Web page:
Cash Only, 2015.
Directed by Malik Bader.
Starring Nikola Shreli, Stivi Paskoski, Danijela Stajnfeld, and Malik Bader.
In this gritty Detroit-set thriller, Elvis Martini (writer-star Nickola Shreli, in a gripping performance) is a single Albanian father and landlord trying to do the right thing. But since he’s in debt to both bookies and his daughter’s school, Elvis needs to come up with some serious money fast. Chicago director Malik Bader delivers a riveting and assured genre film, complete with rich cultural details and shockingly gruesome imagery.
Not everyone in the world committing crimes is necessarily a bad person, but rather a product of the society surrounding them. This goes for Elvis, a somewhat tortured soul (after the tragic death of his wife) who is attempting to provide a healthy life for his young daughter. The only problem is he’s a landlord who isn’t getting much respect from his tenants, which isn’t very good because he seems to owe cold hard cash to quite a few people.
Before morphing into your standard conventional film where the hero must rescue his daughter from bad guys after barking up the wrong tree, Cash Only is admirably interested in exploring this hectic and rough street lifestyle of a man trying to make a living in the not-so-nice neighborhoods of Detroit. It’s a very character driven study centered on Elvis and his desperation to raise the money needed to repay debts, even more seriously once his daughter is abducted by a dog-fighting gangster kingpin.
One reason it works so well is due to the gritty realism of the world on display. During the Q&A held after the screening at the Chicago International Film Festival, writer Nickola Shreli mentioned that much of the narrative comes from real life experience as a landlord. This authenticity is also boosted thanks to his fine performance portraying Elvis, additionally to penning the script. Hopefully this strongly charismatic and ferocious performance will get him noticed and cast in bigger projects; there’s action star radiating from Nikola Shreli.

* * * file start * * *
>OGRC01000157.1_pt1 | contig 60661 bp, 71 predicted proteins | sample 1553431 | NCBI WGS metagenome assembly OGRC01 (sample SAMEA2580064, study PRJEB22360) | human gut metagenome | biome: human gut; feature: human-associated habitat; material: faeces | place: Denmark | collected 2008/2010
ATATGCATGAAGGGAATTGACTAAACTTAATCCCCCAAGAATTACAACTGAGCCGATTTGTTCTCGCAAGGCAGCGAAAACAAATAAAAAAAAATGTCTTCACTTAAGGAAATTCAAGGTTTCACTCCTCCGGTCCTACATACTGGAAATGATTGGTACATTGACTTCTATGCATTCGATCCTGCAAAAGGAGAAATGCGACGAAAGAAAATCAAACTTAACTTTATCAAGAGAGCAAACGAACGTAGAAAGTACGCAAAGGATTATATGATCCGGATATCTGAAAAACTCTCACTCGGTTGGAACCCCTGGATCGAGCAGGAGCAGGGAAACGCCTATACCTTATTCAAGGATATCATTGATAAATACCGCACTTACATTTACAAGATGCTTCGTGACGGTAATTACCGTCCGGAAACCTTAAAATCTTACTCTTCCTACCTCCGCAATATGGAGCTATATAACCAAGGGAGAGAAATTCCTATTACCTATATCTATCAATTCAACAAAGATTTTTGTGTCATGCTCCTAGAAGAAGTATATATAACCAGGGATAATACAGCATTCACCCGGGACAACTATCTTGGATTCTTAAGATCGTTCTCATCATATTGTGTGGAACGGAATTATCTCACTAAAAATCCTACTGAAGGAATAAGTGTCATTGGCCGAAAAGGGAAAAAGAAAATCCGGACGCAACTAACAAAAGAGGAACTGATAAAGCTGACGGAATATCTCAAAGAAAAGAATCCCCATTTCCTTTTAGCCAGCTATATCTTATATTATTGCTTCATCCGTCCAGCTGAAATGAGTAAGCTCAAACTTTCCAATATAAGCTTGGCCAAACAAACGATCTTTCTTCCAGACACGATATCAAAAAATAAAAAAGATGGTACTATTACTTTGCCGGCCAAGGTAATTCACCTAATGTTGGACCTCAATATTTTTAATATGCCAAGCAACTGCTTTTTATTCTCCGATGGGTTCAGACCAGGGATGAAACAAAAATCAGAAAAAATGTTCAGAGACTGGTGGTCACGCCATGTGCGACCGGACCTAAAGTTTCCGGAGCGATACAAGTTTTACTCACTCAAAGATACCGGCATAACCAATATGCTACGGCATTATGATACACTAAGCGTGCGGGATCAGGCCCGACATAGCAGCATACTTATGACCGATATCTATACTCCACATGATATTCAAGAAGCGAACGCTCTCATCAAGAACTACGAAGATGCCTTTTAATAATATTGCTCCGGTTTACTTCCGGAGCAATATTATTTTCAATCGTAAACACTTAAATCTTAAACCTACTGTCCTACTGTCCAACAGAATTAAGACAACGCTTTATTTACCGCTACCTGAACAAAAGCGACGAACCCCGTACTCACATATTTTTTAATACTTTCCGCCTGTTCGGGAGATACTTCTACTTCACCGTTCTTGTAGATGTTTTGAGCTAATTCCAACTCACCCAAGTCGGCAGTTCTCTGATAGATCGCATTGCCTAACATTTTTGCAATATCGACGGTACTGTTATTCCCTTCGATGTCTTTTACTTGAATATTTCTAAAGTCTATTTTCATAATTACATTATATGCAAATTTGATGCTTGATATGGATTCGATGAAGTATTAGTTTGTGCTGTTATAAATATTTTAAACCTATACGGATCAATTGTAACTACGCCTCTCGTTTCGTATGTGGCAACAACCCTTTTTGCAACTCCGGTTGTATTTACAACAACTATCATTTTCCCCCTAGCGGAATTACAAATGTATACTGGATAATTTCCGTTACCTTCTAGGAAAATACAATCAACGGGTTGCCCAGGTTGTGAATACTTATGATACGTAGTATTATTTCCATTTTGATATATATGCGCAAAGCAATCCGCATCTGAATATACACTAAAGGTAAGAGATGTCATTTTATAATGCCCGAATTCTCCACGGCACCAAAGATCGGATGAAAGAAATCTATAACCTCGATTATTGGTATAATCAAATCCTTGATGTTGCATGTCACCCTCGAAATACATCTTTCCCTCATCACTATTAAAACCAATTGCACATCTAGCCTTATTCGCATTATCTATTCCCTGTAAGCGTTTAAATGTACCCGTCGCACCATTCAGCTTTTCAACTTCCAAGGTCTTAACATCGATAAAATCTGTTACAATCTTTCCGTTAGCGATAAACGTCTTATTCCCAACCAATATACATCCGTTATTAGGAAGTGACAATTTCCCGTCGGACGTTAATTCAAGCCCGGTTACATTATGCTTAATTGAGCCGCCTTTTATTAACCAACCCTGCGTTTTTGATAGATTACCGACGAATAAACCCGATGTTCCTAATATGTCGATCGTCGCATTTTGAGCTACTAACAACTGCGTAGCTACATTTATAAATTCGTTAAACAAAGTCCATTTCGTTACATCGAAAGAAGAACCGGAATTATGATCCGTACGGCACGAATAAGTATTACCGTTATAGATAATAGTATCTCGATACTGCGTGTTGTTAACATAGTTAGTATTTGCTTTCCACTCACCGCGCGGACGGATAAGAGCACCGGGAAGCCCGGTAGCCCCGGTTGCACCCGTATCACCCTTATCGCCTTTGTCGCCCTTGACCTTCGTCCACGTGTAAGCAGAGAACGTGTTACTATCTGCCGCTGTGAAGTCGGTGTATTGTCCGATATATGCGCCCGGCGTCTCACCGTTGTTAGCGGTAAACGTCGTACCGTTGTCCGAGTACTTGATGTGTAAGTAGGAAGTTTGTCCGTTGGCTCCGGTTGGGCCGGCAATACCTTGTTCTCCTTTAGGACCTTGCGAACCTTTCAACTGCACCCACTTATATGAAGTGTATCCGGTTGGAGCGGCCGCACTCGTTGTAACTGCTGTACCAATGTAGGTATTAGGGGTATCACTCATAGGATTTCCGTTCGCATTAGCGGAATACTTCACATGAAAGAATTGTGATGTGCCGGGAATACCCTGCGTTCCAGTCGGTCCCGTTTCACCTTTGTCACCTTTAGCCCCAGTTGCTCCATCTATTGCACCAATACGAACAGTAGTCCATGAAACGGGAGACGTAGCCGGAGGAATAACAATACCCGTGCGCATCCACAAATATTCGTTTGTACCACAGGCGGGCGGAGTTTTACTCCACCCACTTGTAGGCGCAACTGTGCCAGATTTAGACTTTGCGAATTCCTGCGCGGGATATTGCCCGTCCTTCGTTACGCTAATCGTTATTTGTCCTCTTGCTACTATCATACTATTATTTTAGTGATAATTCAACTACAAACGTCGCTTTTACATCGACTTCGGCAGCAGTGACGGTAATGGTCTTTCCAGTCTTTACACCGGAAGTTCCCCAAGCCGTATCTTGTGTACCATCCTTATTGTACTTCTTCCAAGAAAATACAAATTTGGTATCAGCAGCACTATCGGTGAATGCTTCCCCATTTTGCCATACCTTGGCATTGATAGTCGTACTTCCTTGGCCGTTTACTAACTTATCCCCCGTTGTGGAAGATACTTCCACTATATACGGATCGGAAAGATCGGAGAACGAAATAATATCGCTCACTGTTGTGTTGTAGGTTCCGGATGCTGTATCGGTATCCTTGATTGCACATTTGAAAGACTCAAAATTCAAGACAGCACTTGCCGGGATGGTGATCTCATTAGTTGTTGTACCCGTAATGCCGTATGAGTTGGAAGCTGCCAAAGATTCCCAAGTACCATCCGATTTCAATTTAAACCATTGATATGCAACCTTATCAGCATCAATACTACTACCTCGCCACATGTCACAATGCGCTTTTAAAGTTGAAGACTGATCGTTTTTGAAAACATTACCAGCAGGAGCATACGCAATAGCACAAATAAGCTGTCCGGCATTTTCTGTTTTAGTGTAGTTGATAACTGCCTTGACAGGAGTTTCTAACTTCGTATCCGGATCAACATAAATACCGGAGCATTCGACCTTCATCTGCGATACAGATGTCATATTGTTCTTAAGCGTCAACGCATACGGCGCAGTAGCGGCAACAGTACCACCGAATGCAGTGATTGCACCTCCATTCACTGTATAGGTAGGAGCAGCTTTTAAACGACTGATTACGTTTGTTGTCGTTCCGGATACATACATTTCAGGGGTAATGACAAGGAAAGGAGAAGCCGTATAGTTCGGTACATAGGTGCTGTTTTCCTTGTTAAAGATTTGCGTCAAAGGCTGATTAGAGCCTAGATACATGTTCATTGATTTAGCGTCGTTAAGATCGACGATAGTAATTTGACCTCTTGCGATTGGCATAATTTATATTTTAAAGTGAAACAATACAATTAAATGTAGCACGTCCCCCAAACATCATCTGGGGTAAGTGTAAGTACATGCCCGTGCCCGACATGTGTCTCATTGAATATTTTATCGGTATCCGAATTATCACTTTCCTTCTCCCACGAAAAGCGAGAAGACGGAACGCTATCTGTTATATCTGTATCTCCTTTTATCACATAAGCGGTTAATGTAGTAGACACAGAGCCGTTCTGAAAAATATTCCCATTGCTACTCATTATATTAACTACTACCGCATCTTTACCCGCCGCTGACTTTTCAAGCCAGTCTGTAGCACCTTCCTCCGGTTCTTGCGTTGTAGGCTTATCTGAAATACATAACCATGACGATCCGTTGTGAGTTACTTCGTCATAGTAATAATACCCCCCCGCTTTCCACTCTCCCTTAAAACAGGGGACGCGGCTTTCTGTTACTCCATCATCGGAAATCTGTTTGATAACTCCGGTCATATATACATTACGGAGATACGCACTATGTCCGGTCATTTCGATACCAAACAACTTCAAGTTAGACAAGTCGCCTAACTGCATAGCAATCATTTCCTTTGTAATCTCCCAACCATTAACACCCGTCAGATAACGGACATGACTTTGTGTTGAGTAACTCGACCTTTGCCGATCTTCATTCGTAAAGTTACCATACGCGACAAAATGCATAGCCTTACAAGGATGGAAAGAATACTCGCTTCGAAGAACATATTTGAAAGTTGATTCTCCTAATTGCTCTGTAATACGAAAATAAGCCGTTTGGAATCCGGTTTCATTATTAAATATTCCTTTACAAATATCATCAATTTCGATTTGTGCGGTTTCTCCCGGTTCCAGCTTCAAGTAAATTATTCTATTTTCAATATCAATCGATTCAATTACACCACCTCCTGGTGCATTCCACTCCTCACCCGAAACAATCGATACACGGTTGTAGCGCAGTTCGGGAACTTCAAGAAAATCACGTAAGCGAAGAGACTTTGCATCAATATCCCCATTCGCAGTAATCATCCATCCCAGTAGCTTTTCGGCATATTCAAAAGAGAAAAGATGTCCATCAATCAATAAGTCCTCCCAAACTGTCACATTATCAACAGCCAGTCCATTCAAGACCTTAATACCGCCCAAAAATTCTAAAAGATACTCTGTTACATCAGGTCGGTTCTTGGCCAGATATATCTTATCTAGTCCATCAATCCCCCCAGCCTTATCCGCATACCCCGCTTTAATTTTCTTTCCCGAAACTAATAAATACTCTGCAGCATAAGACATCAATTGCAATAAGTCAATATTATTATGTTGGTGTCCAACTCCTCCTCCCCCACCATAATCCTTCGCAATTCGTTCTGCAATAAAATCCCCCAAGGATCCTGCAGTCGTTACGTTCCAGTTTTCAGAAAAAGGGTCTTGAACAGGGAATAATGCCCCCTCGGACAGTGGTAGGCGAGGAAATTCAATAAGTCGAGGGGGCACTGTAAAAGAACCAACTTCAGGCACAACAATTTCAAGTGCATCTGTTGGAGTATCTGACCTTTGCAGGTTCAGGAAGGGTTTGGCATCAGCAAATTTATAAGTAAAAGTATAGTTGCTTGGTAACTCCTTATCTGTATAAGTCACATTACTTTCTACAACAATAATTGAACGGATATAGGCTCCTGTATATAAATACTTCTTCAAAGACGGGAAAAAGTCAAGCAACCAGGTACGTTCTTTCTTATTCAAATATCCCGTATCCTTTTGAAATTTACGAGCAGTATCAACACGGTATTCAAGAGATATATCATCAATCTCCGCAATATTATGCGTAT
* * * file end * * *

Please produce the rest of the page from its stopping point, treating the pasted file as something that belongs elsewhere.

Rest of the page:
Director Malik Bader also delivers a supporting cast of memorable tenants, most notably a marijuana dealer named Kush with a huge pot farm in his basement, which he also stars in the movie as. Kush often wears ridiculously over-sized headphones and enjoys dancing around shirtless while tending to his crops, and is generally quite an amusing character to provide some lighthearted comedy. Elvis also likes to go around attempting to collect money with his cousin, coming into contact with citizens of various race and sexual orientation for some more comic relief. It sort of makes being a landlord appear fun in a sort of goofy yet serious way, despite the obvious disrespect from some of the more deadbeat citizens that comes with the nature of the job.
Unfortunately, Cash Only doesn’t really delve into the more emotional and serious aspects of its backstory. When it is revealed exactly how Elvis’ wife died, it’s clear viewers are intended to have mixed feelings regarding his character, but none of that really matters because the movie would rather overlook this in favor of painting him as simply a guy trying to make do with the cards he has been dealt. It also makes the final scene of the movie come across disingenuous; not enough time is spent exploring the events and aftermath of his wife’s death to make the monologue heavily impactful. This is moderately mitigated however by frequently showing Elvis do good humane deeds and caring deeply about his daughter.
As for the genre shift in the third act, that’s more of a positive or negative depending on what you’re wanting out of the film. The kidnapping allows for the filmmakers to show a lovingly desperate side of Elvis that is determined not to lose anyone else in his life that he loves, but it also makes for something incredibly predictable and formulaic. Think of an amateurish version of Taken (which is already average), and replace special agents with street thugs, all with a hypnotic, catchy industrial rock reminiscent original score.
There are also some ineffective editing decisions, such as showing his daughter still alive trapped in a cage somewhere way before the beginning of the inevitable rescue. It outright tells audiences that she is alive without creating much suspense for the face-to-face finale. The same goes for a few more scenes towards the end of the film that end up giving away more of how the finale will unfold, when so much of it can already be seen coming from miles away. This is mostly the result of the filmmakers admitting there were rewrites on the script and that the movie did evolve into different things over time, but what’s most important is that the movie does feel cohesive and purposeful despite the scattershot narrative.
Still, the overall atmosphere of Cash Only coupled with its engaging outlook on street life landlord-ing make for a mostly effective combination of character exploration and explosive action, alongside personalities that are grounded in reality. Cash Only also has a gloriously bloody scene in its final moments that best summarizes the mentality of its showcased lifestyle; do whatever you can to get by and survive.
Flickering Myth Rating – Film: ★ ★ ★ / Movie: ★ ★ ★ ★
Robert Kojder – An aficionado of film, wrestling, and gaming. Follow me on Twitter or friend me on Facebook